Prioritizing Savings, Emergency Funds, and Debt
It’s easy to get caught up in the rat race of today’s consumer culture. Whether it’s the newest iPhone, car, or home fixture, it seems like there’s always somewhere your money should be going. And in that atmosphere it can be difficult to remember exactly what the point of saving money is, the advantages hazy and far away, while the disadvantages starkly visible in the here and now.
If that ever starts to sound like you, then it’s important to take a step back and reevaluate your spending priorities. What are your long-term life goals, and how does your spending fit into that? If you find you’ve gone a bit astray, there are three primary areas where you should refocus your financial decisions: savings, emergency funds, and debt.
Why are those three so important? Let’s break them down one by one.
On the most fundamental level saving your money is simply about planning for the future. We all have long-term goals for our lives, and not all of them are cheap. Maybe you want to retire by fifty or go on vacation this summer, or just be in a position where you can quit your job and still be financially secure.
Sacrificing short-term wants for long terms goals is a tough thing to do, but an important one. As a species, we’re poorly equipped to be able to judge the abstract future against the concrete present, but it’s important that we learn how; otherwise we’ll never really achieve what we want.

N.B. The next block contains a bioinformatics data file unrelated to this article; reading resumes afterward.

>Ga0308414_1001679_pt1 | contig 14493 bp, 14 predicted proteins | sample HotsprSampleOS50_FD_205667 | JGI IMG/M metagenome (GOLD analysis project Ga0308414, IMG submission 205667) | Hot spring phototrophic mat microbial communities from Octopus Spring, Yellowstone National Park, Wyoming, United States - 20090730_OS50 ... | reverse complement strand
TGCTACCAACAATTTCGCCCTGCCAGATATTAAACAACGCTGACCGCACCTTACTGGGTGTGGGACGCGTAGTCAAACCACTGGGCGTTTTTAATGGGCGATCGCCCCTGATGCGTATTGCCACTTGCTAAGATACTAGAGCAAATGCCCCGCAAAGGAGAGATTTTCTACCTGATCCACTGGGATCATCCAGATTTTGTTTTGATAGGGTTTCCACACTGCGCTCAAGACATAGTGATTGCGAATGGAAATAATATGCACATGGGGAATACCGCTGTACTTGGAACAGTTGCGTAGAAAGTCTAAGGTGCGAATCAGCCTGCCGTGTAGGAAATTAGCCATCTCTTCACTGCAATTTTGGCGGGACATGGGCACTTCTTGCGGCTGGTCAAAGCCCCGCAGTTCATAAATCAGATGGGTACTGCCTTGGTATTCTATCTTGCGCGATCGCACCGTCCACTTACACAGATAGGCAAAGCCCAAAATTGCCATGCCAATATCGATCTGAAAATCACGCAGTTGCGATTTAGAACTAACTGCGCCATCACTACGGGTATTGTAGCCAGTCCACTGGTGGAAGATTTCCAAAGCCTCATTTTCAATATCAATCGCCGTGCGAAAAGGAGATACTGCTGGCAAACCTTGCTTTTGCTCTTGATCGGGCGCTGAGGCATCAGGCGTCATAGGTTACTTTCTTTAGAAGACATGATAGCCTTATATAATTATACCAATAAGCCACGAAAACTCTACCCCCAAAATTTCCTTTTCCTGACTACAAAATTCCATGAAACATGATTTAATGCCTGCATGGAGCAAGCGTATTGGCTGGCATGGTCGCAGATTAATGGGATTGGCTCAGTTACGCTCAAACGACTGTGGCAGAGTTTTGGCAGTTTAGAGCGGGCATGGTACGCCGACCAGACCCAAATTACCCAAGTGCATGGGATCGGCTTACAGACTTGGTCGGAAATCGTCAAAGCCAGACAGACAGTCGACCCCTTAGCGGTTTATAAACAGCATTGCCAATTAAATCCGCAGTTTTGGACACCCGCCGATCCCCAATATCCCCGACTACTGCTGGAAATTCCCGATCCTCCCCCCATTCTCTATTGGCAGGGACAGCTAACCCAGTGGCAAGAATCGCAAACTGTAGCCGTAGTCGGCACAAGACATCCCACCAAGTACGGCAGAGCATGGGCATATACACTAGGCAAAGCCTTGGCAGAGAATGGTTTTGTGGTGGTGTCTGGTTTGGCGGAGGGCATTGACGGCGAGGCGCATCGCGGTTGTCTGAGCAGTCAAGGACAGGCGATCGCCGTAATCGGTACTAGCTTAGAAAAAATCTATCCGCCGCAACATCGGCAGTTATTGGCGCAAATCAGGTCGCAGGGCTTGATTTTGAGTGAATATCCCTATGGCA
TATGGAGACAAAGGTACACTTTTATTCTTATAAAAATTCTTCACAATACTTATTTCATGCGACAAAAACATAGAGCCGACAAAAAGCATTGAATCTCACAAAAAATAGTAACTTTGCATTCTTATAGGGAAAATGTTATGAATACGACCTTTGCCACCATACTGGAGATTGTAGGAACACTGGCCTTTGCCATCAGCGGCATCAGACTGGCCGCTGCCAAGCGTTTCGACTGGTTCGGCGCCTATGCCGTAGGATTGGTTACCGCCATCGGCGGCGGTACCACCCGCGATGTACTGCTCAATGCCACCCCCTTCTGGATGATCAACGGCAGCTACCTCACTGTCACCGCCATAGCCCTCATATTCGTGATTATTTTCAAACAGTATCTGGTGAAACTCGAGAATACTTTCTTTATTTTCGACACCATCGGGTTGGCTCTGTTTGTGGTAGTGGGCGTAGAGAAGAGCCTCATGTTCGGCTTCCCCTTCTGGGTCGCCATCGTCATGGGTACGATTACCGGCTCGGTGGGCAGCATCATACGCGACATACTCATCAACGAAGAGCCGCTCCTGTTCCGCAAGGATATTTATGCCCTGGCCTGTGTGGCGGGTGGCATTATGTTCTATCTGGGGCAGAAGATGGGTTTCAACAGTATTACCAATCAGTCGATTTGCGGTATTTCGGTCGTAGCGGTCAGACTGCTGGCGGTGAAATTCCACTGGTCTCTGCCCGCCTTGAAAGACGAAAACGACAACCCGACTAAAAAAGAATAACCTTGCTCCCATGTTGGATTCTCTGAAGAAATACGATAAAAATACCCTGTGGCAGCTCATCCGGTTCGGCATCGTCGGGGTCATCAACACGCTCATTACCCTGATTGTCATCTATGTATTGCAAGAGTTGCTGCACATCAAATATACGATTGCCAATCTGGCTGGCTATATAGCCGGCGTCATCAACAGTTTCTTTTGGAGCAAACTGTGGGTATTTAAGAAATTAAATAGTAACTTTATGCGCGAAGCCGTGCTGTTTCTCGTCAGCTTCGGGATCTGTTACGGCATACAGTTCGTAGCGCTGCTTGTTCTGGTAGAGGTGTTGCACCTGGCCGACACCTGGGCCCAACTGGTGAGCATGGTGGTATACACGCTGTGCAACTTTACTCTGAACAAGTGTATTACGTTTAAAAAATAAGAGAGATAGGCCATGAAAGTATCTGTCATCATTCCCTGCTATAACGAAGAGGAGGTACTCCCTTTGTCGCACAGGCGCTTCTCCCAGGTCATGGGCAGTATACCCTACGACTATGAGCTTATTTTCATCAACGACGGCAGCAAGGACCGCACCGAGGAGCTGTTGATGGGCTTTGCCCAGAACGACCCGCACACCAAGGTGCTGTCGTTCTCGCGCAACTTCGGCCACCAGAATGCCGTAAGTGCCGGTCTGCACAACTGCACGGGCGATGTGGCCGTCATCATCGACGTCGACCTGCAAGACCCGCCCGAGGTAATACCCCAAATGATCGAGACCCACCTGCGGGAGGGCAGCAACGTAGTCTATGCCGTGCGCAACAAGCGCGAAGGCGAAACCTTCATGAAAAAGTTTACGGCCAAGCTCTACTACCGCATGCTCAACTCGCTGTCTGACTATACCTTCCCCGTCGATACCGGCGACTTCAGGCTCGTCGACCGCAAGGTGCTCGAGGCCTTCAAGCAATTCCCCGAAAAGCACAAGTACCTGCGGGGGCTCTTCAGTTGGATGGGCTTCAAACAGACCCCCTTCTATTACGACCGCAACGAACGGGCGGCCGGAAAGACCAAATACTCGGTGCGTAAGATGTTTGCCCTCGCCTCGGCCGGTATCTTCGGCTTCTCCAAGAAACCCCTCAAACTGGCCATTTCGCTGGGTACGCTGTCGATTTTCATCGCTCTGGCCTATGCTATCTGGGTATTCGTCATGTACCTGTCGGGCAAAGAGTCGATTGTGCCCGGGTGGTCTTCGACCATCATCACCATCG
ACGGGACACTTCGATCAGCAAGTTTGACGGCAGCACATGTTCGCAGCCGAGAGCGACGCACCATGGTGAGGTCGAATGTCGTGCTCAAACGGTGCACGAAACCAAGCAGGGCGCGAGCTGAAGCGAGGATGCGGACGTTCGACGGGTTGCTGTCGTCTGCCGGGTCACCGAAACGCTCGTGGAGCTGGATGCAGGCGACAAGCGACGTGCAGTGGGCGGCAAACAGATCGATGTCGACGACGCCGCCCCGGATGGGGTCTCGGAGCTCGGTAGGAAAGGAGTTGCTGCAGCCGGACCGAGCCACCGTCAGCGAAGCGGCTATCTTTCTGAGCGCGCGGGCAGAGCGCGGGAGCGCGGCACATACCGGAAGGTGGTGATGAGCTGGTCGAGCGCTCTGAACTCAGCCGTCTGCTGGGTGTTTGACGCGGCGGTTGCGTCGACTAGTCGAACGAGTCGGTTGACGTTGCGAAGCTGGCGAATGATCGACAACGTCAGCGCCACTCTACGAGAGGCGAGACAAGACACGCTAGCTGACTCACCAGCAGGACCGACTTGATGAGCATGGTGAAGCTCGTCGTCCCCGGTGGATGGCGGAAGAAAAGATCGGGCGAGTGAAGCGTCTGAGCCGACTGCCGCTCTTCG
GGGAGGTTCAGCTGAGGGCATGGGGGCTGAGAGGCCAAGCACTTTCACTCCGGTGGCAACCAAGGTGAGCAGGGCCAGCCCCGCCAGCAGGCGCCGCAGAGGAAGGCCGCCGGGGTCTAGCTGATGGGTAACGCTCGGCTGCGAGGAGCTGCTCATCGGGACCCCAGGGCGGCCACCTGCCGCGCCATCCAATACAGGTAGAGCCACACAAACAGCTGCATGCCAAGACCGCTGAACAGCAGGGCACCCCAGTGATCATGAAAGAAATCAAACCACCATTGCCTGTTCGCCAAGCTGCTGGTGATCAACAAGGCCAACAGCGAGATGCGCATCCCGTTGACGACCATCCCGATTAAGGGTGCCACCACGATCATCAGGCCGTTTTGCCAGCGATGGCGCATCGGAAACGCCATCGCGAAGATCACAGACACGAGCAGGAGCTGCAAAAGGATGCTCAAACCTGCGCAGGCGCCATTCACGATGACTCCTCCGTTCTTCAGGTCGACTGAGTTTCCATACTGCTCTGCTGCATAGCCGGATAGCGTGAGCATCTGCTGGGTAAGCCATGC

Why is it important to have an emergency fund? After all, if an emergency hits, you can either pull money out of your savings or put it on a credit card, right? While that’s true, it also doesn’t take into account the damage that doing either of those can cause. Pulling money out of your savings will almost inevitably derail your future plans, meaning that the vacation you planned for this summer is going to have to be postponed. And putting emergencies on a credit card has all kinds of downsides we’ll go into in a minute.
Both of the above are reasons it’s worth having a savings account that’s dedicated to dealing with emergencies. While we tend to think of emergencies as being unexpected, and on an individual level they are, on a macro level, they’re unavoidable. An emergency fund simply acknowledges that and plans for it.
Between credit cards and student loans, debt is an epidemic in America. And the truth is that debt is simply the consequence of not having done the first two things on this list. If you don’t have savings or an emergency fund, debt becomes your go-to way of dealing with expenses.
What’s so bad about debt? There are two answers to that: the damage it does to your credit score, and the interest rate it racks up. Even a little debt can hurt your credit score, which will, in turn, make things like mortgage and car payments more expensive. And the interest rate on debt can be exceptionally high, and you can spend years trying to outrace the interest to actually pay off the principal of the debt.
One kind of debt that’s a little more manageable is a fast-cash loan like a payday loan. These loans are notable for being easy to access for even those with questionable credit scores. Like every other kind of debt, though, they should be paid off promptly and responsibly.
Note: The content provided in this article is only for informational purposes, and you should contact your financial advisor about your specific financial situation.